DSTYK (GSE85358, Expression Ratio = 1.03, p-Value = 2.86E−02) and TPCN2 (GSE85358, Expression Ratio = 1.02, p-Value = 1.89E−02) are upregulated in aged skin tissue. These findings are coherent with study GSE181022 which found that DSTYK (Expression Ratio = 1.21, p-Value = 3.75E−05) and TPCN2 (Expression Ratio = 1.05, p-Value = 1.24E−05) are upregulated in Sun-protected non-infant skin tissue as compared to infant skin tissue. Additionally, study GSE102676 found that DSTYK (Expression Ratio = 1.12, p-Value = 5.78E−03) and TPCN2 (Expression Ratio = 1.21, p-Value = 3.98E−02) are also upregulated in HaCaT keratinocyte cells exposed to a single dose of 12 J/cm2 solar stimulated UVR. These suggest that both chronological ageing from infant to old age and extrinsic ageing from UV exposure from the Sun are associated with the upregulation of DSTYK and TPCN2 observed in aged skin.
UV radiation exposure is associated with the downregulation of DBNDD1 in the aged skin
Chronological age is not the only risk factor for skin ageing. Other risk factors include UV radiation exposure (Table 5). DBNDD1 is both a pleiotropic gene and a hub gene. DBNDD1 is significantly associated with UV radiation exposure, not chronological ageing (Table 5). Melanoma is a skin ageing phenotype; DBNDD1 is downregulated in melanoma skin relative to adjacent normal skin (GSE44805, Expression Ratio = 0.84, p-Value = 2.10E−02). This finding is coherent with study GSE102676 which found that DBNDD1 is also downregulated in HaCaT keratinocyte cells exposed to 5 doses of 12 J/cm2 solar stimulated UVR followed by a 1-week recovery period (Expression Ratio = 0.65, p-Value = 4.10E−02). There are no significant associations between Sun-protected infant, young adult, or aged skin tissue (p-Value for comparison between infant and non-infant = 7.82E−02, p-Value for comparison between young adult and old age = 4.64E−01). This suggests that even with a sufficient recovery period, short periods of frequent UVR exposure, not chronological age, is associated with the downregulation of DBNDD1 observed in aged skin.
While there is a diversity in assessment methods of skin ageing phenotypes across all papers, the bulk of them still rely on visual assessment methods.
On one hand, image analysis algorithms such as MATLAB used in some studies57 would provide superior analysis capabilities because skin ageing features will be indiscriminately detected and will have less bias. Nonetheless, these image analysis algorithms have technical challenges of its own; already, one paper reported difficulties in separating one type of facial pigmented lesions (solar lentigines) from many other types (seborrheic keratosis, melanocytic nevi, freckles, melasma) using their algorithm69. Furthermore, obtaining the high-resolution digital photographs required for an accurate analysis is challenging and may require specialised equipment, making it difficult to be recommended by default.
On the other hand, visual assessment methods are cost-effective but are inherently subjective and can be influenced by cultural perceptions, for instance, Chinese women tend to underestimate the age of Chinese faces while overestimating the age of Caucasian faces86.
Often, the association between a given SNP and a given skin ageing phenotype could not be replicated. This could be caused by several reasons, some of which are listed below: (1) many skin ageing phenotypes are understudied, or (2) the heritability of the SNP differs in different populations in different environments, or (3) skin ageing is the cumulative effect of multiple SNPs of the same gene.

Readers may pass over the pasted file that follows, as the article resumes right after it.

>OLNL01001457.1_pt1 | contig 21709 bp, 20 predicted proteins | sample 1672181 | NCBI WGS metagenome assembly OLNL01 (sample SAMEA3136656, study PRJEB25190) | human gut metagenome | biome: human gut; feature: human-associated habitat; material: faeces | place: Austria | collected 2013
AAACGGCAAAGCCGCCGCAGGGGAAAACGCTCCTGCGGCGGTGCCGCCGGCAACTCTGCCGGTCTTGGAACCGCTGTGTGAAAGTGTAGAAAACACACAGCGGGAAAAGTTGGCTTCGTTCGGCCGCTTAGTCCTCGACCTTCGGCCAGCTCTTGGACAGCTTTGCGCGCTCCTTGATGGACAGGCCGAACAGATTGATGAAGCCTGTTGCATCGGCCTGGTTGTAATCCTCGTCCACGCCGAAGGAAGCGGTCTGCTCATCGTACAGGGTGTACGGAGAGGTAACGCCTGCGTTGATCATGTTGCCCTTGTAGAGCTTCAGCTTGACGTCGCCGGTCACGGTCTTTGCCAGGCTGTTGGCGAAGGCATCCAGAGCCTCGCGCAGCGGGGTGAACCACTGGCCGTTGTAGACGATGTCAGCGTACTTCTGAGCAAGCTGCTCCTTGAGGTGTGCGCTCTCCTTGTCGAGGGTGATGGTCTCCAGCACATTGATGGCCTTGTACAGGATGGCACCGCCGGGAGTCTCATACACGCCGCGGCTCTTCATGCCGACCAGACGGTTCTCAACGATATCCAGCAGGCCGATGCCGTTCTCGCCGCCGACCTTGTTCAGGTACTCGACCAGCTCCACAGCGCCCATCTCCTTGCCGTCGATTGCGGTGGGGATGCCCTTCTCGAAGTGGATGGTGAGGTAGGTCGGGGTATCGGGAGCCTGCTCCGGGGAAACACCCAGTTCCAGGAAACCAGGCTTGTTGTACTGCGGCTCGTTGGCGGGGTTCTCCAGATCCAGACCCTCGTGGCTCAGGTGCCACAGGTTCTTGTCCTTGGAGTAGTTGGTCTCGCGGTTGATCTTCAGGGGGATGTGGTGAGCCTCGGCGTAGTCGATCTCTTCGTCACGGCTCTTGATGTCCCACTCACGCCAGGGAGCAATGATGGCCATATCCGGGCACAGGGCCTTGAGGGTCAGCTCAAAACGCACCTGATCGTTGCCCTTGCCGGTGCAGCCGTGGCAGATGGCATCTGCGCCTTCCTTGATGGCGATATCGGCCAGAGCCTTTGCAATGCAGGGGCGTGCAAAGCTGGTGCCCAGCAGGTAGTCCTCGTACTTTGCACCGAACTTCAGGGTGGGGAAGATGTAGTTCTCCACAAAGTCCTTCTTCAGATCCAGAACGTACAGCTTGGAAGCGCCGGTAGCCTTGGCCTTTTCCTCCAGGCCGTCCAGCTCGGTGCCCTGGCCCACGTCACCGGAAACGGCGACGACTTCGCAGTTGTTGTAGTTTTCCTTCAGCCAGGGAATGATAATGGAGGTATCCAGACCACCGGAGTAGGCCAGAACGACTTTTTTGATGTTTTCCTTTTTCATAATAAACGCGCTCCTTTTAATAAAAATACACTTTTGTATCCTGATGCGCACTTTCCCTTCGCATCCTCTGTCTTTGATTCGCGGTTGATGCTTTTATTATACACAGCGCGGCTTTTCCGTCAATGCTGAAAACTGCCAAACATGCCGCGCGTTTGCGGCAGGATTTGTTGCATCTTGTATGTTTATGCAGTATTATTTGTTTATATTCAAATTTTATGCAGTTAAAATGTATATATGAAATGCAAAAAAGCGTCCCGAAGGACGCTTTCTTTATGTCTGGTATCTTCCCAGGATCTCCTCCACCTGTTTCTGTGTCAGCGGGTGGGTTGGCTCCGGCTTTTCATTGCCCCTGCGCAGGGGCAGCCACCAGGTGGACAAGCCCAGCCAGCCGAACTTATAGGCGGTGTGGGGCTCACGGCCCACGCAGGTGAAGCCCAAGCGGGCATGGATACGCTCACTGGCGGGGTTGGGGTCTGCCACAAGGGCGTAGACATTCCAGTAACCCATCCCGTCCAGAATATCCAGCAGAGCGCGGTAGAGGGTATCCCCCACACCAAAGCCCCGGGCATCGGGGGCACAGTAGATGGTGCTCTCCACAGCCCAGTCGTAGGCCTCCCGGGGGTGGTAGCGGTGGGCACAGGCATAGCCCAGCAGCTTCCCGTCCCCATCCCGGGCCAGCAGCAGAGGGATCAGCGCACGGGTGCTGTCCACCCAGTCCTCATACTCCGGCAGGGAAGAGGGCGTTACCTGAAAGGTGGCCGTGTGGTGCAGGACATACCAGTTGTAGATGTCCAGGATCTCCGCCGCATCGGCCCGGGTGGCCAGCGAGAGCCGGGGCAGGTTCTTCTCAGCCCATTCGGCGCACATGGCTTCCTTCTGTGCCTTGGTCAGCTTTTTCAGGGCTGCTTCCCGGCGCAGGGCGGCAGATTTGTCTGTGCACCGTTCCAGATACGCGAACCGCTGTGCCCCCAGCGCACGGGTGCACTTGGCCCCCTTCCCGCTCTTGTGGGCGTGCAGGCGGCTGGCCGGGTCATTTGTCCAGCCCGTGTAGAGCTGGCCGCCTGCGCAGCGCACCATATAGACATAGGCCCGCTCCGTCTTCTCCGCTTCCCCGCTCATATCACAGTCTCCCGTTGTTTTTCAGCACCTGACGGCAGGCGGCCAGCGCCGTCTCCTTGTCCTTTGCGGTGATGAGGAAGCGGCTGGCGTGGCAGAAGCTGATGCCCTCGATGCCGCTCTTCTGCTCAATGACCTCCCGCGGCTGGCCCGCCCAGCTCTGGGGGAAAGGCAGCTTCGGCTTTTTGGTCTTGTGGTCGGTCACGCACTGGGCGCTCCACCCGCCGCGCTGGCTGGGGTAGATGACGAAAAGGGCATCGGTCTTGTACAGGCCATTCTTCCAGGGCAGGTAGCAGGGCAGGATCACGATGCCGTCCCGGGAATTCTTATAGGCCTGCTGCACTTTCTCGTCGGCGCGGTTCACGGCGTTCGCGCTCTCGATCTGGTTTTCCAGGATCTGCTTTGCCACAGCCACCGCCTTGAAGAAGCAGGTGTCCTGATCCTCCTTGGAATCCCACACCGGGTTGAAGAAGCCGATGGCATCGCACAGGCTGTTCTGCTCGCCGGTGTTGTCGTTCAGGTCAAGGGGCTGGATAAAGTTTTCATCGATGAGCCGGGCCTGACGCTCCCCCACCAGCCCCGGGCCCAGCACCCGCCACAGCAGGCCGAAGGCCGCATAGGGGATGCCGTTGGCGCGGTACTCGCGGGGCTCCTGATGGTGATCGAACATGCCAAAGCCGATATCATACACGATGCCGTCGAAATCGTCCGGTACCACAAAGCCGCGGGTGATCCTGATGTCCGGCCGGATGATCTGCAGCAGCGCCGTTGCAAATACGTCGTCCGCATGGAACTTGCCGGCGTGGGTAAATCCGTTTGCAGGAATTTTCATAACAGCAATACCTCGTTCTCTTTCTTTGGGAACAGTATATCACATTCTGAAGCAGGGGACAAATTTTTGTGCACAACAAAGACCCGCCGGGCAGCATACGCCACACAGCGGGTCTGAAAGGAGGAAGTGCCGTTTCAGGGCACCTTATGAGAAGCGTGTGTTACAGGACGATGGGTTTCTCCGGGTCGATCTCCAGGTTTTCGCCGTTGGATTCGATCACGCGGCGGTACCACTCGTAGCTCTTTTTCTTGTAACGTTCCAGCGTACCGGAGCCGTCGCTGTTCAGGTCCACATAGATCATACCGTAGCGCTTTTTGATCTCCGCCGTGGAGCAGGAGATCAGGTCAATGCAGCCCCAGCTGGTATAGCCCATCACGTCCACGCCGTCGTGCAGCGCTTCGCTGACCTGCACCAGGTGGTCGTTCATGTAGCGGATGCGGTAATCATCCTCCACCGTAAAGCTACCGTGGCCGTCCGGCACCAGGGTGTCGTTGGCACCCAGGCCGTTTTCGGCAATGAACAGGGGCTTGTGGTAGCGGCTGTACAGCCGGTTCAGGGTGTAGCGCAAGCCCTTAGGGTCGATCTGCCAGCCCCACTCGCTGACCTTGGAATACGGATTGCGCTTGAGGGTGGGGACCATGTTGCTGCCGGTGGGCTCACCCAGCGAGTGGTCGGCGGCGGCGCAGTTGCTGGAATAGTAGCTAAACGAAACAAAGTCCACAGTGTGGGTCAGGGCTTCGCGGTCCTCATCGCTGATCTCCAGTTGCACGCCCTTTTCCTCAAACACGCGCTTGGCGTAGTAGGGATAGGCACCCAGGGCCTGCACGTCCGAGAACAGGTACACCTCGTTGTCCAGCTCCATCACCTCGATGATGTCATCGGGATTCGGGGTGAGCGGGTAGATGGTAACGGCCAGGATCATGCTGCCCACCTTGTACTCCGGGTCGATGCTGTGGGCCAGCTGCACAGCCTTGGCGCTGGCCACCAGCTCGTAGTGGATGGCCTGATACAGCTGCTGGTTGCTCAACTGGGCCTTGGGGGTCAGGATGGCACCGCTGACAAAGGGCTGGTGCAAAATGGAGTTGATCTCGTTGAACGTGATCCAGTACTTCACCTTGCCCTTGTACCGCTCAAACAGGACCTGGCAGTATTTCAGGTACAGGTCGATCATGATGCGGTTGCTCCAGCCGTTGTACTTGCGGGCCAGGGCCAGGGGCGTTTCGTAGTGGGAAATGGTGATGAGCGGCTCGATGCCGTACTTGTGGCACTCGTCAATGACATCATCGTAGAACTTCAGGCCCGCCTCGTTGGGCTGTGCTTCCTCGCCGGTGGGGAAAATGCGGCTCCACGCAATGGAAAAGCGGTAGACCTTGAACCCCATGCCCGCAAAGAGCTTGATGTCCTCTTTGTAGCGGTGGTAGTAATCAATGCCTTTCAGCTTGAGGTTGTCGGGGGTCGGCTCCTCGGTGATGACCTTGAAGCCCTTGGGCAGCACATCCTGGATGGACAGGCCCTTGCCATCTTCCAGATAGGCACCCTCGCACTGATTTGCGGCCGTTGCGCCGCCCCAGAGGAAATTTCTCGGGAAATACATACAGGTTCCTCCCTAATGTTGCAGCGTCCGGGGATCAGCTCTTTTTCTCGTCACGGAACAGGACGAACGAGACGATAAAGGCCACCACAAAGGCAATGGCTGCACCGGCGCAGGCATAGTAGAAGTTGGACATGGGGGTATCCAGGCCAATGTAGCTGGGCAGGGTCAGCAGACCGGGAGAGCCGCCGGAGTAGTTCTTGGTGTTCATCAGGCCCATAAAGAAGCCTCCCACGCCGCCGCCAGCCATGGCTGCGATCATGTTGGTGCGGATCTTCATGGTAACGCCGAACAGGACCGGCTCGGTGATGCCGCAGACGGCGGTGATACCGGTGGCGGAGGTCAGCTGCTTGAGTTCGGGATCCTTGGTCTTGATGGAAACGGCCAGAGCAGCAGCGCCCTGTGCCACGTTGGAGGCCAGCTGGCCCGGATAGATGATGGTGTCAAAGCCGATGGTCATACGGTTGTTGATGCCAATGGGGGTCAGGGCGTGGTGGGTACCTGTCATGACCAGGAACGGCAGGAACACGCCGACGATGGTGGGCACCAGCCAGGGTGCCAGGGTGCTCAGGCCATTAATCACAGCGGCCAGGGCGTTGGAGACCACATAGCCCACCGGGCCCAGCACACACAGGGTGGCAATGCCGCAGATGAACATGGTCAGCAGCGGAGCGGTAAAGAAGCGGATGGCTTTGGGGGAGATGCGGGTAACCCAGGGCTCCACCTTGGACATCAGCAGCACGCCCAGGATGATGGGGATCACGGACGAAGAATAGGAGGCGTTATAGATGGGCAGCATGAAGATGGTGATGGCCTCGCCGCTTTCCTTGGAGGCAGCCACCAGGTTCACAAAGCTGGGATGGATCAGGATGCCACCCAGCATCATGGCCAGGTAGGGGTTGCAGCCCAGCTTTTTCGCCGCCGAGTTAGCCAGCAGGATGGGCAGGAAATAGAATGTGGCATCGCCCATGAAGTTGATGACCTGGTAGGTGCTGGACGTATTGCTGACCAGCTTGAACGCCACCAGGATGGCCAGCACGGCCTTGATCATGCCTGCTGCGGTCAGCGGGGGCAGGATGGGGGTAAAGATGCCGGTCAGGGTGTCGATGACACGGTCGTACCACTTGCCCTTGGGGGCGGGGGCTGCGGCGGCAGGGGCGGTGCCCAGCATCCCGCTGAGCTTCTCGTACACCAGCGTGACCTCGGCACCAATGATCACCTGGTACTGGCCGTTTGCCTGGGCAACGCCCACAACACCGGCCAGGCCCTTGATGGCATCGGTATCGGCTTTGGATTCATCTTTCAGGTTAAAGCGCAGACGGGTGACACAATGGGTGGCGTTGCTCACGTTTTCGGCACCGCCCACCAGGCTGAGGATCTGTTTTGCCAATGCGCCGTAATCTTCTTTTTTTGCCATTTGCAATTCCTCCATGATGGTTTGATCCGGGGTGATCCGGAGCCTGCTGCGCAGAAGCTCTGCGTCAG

There is currently no consensus on the definition of skin ageing, no comprehensive list of skin ageing phenotypes, and no clear ways to identify them. Such a list is important for an overview of the morphologies in which skin ageing phenotypes manifest and to identify potential associations among different phenotypes. We are the first to create this comprehensive list of skin ageing phenotypes. Creating this list was challenging due to two reasons. Firstly, there are multiple discrepancies in the phenotypes that different researchers consider important to measure, and secondly, there are over 100 scales of different methodological qualities claiming to quantify the same item (e.g., forehead wrinkles). To achieve reliable data, we only selected the best photonumeric grading scales (i.e., the scales with high methodology, high performance, and focused on interrater reliability).
To the best of our knowledge, nobody in the field has compiled a list of skin ageing genes. We brought together the findings from all 44 GWAS publications in the field to create a comprehensive list of genes found to be associated with skin ageing phenotypes. Being the first to have a detailed picture of the skin ageing gene landscape, we found relationships and patterns among the skin ageing genes that could not have been discovered by researchers who lack this comprehensive list.
Through three different enrichment analyses (general enrichment, functional enrichment, and network enrichment) and gene expression data from GEO Datasets, we discovered four new findings: (1) pleiotropy is a recurring theme among skin ageing genes, (2) SNPs associated with skin ageing phenotypes are mostly found in a small handful of 44 pleiotropic and hub genes and 32 skin colour genes, (3) various gene expression studies paint a coherent picture that most of these genes are down- or up-regulated with chronological age, and (4) most skin ageing genes are spatially confined within chromosomal band 16q24.3, or are skin colour genes elsewhere in the genome.
As a result, we propose two important implications. First, genes traditionally identified to contribute to skin colour take on more than just skin pigmentation roles, and second, to truly understand the development of skin pigmentation, we must also account for the contributions by genes on the chromosomal band 16q24.3.